Three UK sees top-line revenue growth but first EBIT loss since 2010

UK mobile network operator reports earnings loss for the first time since 2010 but growth in certain customer segments driven by business-to-business, 5G, home broadband and Smarty service

As its potential merger with Vodafone is investigated by the Competition and Markets Authority, Three UK has published financial results that show an increased customer base and improved margin, but also its first negative earnings before interest and taxes (EBIT) since 2010, which the company put down to the cost of rolling out and maintaining its 5G network and its commitment to improving connectivity.

For the year ended 31 December 2023, Three UK reported total revenue of £2.59bn, up 3% on an annual basis, driven by customer growth in a number of customer segments. These include the Smarty value-added mobile service provider, business-to-business (B2B) services and 5G home broadband sales. The company’s margin rose by 9% compared with the previous year to £1.67bn.

By the end of 2023 – and compared with the end of the prior fiscal year – its B2B customer base had increased by 67% and 5G home broadband customers had almost doubled. In addition, Smarty surpassed one million customers, with 37% growth. The total Three UK active customer base was up by 310,000, representing annual growth of 3%, bringing the total to 10.6 million. Total contract customers rose 7% year on year to 9.06 million due to increases in the B2B, 5G home broadband and Smarty base. The number of prepaid customers was 15% down year on year to 1.56 million.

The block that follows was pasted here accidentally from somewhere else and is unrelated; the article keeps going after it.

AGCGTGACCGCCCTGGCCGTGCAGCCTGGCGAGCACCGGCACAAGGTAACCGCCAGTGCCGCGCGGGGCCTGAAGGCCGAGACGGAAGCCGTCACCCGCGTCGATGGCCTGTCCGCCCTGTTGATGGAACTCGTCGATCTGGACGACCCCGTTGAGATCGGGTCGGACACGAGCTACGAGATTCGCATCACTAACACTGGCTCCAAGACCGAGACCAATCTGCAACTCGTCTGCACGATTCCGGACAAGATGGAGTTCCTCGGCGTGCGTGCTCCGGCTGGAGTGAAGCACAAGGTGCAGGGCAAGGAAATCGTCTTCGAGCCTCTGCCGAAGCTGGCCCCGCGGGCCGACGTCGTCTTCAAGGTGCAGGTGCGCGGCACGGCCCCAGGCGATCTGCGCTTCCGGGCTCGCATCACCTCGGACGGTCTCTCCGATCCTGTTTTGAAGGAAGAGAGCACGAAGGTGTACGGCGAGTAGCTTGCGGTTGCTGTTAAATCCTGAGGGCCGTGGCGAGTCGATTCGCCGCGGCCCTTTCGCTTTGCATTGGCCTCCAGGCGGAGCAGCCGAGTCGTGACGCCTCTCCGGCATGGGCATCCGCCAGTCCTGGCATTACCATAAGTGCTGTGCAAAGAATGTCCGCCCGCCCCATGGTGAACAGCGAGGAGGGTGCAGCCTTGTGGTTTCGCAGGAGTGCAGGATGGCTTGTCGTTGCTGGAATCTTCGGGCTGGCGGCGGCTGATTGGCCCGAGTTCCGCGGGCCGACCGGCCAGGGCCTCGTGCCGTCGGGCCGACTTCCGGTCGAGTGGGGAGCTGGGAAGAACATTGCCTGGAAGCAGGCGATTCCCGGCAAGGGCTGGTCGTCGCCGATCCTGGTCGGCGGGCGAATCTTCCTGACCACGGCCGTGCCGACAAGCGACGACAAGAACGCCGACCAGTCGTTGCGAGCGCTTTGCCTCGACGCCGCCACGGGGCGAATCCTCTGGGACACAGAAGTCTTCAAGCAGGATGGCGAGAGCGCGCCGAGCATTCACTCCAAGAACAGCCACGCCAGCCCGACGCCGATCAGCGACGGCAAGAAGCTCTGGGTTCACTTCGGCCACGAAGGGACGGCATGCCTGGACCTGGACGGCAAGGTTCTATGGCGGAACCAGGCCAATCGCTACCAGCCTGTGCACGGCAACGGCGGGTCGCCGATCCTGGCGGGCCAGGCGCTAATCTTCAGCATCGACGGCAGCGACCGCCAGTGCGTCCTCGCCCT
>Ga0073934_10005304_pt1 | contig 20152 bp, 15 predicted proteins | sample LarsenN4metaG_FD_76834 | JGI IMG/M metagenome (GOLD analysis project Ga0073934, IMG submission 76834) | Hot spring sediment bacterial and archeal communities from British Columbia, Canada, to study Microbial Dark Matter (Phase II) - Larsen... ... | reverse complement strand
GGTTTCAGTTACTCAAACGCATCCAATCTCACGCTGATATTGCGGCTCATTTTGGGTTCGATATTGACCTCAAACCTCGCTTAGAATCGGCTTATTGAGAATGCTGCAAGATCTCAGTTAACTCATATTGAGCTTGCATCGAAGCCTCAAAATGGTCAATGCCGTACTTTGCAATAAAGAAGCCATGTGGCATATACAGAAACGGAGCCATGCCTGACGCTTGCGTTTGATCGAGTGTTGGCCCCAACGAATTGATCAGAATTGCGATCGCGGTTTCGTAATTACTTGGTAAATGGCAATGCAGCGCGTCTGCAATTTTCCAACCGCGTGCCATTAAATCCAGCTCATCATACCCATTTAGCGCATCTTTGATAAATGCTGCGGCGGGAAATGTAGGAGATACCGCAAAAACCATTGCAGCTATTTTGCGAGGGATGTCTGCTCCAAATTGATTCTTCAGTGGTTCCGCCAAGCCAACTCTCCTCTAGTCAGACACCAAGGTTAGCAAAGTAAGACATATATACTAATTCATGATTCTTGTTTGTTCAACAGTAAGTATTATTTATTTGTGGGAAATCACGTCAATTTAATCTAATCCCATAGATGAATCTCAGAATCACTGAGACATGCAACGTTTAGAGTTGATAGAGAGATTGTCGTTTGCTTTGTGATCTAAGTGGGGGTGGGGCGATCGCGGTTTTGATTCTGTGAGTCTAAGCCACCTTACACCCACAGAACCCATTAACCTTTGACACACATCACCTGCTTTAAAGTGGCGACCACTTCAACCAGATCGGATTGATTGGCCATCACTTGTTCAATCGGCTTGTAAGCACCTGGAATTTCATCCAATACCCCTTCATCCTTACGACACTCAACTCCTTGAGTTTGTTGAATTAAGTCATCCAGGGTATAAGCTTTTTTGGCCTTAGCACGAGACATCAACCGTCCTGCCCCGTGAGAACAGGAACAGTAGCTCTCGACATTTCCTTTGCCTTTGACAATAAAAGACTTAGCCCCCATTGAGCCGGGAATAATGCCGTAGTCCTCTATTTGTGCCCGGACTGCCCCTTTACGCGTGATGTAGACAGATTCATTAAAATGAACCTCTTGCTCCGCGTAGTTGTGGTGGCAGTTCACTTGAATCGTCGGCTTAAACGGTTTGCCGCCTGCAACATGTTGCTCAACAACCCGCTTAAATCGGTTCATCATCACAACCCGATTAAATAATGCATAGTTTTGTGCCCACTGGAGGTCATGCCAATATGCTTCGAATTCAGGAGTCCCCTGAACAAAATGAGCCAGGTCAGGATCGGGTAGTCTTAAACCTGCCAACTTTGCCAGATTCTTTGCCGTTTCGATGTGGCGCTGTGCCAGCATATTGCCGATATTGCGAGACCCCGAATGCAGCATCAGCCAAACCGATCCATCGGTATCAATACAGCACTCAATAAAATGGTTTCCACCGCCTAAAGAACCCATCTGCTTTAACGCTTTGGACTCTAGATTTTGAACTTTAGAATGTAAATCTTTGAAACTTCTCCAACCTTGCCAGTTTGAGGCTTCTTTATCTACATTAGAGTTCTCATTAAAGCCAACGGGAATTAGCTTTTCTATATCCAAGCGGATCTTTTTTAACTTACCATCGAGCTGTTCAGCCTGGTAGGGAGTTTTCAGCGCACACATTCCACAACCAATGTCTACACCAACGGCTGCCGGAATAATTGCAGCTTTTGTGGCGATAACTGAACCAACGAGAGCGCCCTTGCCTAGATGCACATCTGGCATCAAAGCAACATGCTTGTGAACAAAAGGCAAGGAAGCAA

Yet on the downside, it reported earnings before interest, taxes, depreciation and amortisation (EBITDA) of £402m, down 34% year on year, and an EBIT loss of £117m. The company said this reflected higher operating expenses and an increase in depreciation and amortisation due to recent higher network investment. Over the year, Three UK’s operating expenses ballooned by 23% annually to £1.02bn. This was attributed to IT running costs, greater site numbers and inflationary pressures. Reported capital expenditure was £454m, down 39% year on year.

Assessing the results, Three UK chief executive officer Robert Finnegan said that such financial performance was unsustainable despite scaling back its 5G investment. Alluding to the proposed Vodafone merger, he warned of potential issues within the UK mobile industry as a whole.

“With the current market structure of four MNOs [mobile network operators], where there are two scaled players who have the ability to invest but do not face enough competitive pressure to do so, and two players (Three UK and Vodafone) who lack the scale to be credible challengers, the UK will continue to lag behind on 5G,” he said.

“The UK has the slowest data download speeds in the G7 and ranks 22nd out of 25 European countries in terms of 5G availability and download speeds. We are committed to improving our service for our customers and our country, creating additional jobs and supporting the digital transformation that is taking place across the UK. The merger with Vodafone will enable the investment of £11bn in the UK over 10 years to create one of Europe’s most advanced standalone 5G networks in full support of government targets,” added Finnegan.

Vodafone and Three UK regard the merger as the biggest shake-up in the UK mobile market for over a decade, allowing them to add what they see as a much-needed alternative for the UK comms market.

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